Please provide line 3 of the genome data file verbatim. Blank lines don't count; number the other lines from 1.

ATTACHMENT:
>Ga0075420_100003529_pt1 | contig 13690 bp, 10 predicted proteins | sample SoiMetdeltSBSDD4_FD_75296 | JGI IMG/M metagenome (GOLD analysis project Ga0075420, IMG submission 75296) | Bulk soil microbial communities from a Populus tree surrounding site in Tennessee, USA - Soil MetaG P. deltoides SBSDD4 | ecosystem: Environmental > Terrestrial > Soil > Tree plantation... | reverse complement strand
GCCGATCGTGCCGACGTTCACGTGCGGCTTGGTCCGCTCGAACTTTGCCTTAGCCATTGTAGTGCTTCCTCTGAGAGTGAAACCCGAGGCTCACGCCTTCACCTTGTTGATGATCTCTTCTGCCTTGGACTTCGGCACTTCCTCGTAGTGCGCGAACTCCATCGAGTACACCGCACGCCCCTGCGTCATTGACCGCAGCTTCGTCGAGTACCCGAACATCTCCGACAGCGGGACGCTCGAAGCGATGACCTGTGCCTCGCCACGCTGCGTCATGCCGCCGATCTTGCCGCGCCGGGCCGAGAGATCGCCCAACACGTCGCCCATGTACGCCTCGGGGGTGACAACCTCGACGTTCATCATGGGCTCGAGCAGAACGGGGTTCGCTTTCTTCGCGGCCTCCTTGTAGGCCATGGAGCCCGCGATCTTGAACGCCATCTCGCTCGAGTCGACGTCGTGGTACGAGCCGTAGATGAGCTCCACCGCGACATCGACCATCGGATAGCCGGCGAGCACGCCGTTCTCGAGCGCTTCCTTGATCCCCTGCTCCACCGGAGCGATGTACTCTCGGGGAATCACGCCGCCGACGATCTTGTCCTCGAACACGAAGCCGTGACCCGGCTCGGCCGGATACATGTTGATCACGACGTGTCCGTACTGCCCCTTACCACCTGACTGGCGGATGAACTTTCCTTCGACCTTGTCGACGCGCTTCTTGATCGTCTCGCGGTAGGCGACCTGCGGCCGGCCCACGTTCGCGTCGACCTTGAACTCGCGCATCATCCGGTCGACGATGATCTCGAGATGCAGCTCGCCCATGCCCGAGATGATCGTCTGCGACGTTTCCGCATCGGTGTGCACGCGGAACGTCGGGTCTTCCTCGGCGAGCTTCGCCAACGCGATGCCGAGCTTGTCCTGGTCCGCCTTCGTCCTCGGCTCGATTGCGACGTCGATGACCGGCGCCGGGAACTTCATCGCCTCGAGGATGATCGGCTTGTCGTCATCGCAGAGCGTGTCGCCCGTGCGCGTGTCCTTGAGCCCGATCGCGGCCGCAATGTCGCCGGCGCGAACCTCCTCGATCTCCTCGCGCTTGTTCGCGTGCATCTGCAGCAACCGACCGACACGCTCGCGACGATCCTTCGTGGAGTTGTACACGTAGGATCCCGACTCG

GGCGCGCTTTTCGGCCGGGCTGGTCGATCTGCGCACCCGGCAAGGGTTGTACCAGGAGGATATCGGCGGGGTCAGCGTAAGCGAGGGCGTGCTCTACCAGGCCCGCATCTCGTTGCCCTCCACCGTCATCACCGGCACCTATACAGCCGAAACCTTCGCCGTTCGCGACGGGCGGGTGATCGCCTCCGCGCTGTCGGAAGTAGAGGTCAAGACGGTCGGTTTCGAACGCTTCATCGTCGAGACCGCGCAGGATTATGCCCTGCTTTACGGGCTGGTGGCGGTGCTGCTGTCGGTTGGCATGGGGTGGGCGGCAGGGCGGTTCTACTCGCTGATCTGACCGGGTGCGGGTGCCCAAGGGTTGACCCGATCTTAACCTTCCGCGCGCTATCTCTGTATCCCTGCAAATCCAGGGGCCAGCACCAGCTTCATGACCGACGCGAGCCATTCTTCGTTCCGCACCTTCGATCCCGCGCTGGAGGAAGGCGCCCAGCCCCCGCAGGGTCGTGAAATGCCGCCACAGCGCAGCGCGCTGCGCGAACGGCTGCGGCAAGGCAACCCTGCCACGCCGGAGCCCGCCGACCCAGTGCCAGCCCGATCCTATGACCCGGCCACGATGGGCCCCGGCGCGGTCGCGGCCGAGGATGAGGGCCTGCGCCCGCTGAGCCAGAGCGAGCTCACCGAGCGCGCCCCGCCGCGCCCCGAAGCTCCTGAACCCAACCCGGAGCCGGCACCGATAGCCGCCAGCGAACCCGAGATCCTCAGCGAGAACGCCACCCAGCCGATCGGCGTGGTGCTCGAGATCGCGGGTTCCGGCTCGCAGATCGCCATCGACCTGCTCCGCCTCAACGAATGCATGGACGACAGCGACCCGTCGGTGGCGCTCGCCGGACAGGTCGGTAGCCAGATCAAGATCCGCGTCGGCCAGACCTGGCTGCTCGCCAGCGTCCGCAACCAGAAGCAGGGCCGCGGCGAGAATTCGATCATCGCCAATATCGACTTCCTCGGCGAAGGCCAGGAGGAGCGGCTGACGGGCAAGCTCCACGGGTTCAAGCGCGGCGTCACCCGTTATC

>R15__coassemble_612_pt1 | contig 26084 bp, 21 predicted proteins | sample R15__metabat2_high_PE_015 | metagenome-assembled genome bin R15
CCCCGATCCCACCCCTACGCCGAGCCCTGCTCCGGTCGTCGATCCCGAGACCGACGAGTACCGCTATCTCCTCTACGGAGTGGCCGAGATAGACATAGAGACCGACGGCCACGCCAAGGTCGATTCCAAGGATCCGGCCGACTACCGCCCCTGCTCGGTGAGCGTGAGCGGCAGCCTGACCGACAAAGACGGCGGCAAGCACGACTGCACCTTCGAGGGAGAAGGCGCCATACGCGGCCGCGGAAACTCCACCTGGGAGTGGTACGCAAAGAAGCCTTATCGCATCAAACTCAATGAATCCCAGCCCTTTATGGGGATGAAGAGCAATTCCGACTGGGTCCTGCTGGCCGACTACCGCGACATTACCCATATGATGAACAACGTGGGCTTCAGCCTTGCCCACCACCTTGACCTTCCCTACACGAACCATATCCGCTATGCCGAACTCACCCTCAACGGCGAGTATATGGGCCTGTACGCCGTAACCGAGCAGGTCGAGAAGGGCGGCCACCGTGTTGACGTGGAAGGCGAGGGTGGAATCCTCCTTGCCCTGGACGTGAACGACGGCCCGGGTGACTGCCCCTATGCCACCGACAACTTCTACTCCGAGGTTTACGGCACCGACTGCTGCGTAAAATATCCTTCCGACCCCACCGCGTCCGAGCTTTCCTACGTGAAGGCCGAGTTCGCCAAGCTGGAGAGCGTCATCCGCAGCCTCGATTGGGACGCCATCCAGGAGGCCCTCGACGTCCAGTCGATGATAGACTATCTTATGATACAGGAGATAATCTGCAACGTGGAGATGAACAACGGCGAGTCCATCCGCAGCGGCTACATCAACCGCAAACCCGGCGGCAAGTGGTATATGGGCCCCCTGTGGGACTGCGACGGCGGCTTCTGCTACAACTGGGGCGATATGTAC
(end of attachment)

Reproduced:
GGCGCGCTTTTCGGCCGGGCTGGTCGATCTGCGCACCCGGCAAGGGTTGTACCAGGAGGATATCGGCGGGGTCAGCGTAAGCGAGGGCGTGCTCTACCAGGCCCGCATCTCGTTGCCCTCCACCGTCATCACCGGCACCTATACAGCCGAAACCTTCGCCGTTCGCGACGGGCGGGTGATCGCCTCCGCGCTGTCGGAAGTAGAGGTCAAGACGGTCGGTTTCGAACGCTTCATCGTCGAGACCGCGCAGGATTATGCCCTGCTTTACGGGCTGGTGGCGGTGCTGCTGTCGGTTGGCATGGGGTGGGCGGCAGGGCGGTTCTACTCGCTGATCTGACCGGGTGCGGGTGCCCAAGGGTTGACCCGATCTTAACCTTCCGCGCGCTATCTCTGTATCCCTGCAAATCCAGGGGCCAGCACCAGCTTCATGACCGACGCGAGCCATTCTTCGTTCCGCACCTTCGATCCCGCGCTGGAGGAAGGCGCCCAGCCCCCGCAGGGTCGTGAAATGCCGCCACAGCGCAGCGCGCTGCGCGAACGGCTGCGGCAAGGCAACCCTGCCACGCCGGAGCCCGCCGACCCAGTGCCAGCCCGATCCTATGACCCGGCCACGATGGGCCCCGGCGCGGTCGCGGCCGAGGATGAGGGCCTGCGCCCGCTGAGCCAGAGCGAGCTCACCGAGCGCGCCCCGCCGCGCCCCGAAGCTCCTGAACCCAACCCGGAGCCGGCACCGATAGCCGCCAGCGAACCCGAGATCCTCAGCGAGAACGCCACCCAGCCGATCGGCGTGGTGCTCGAGATCGCGGGTTCCGGCTCGCAGATCGCCATCGACCTGCTCCGCCTCAACGAATGCATGGACGACAGCGACCCGTCGGTGGCGCTCGCCGGACAGGTCGGTAGCCAGATCAAGATCCGCGTCGGCCAGACCTGGCTGCTCGCCAGCGTCCGCAACCAGAAGCAGGGCCGCGGCGAGAATTCGATCATCGCCAATATCGACTTCCTCGGCGAAGGCCAGGAGGAGCGGCTGACGGGCAAGCTCCACGGGTTCAAGCGCGGCGTCACCCGTTATC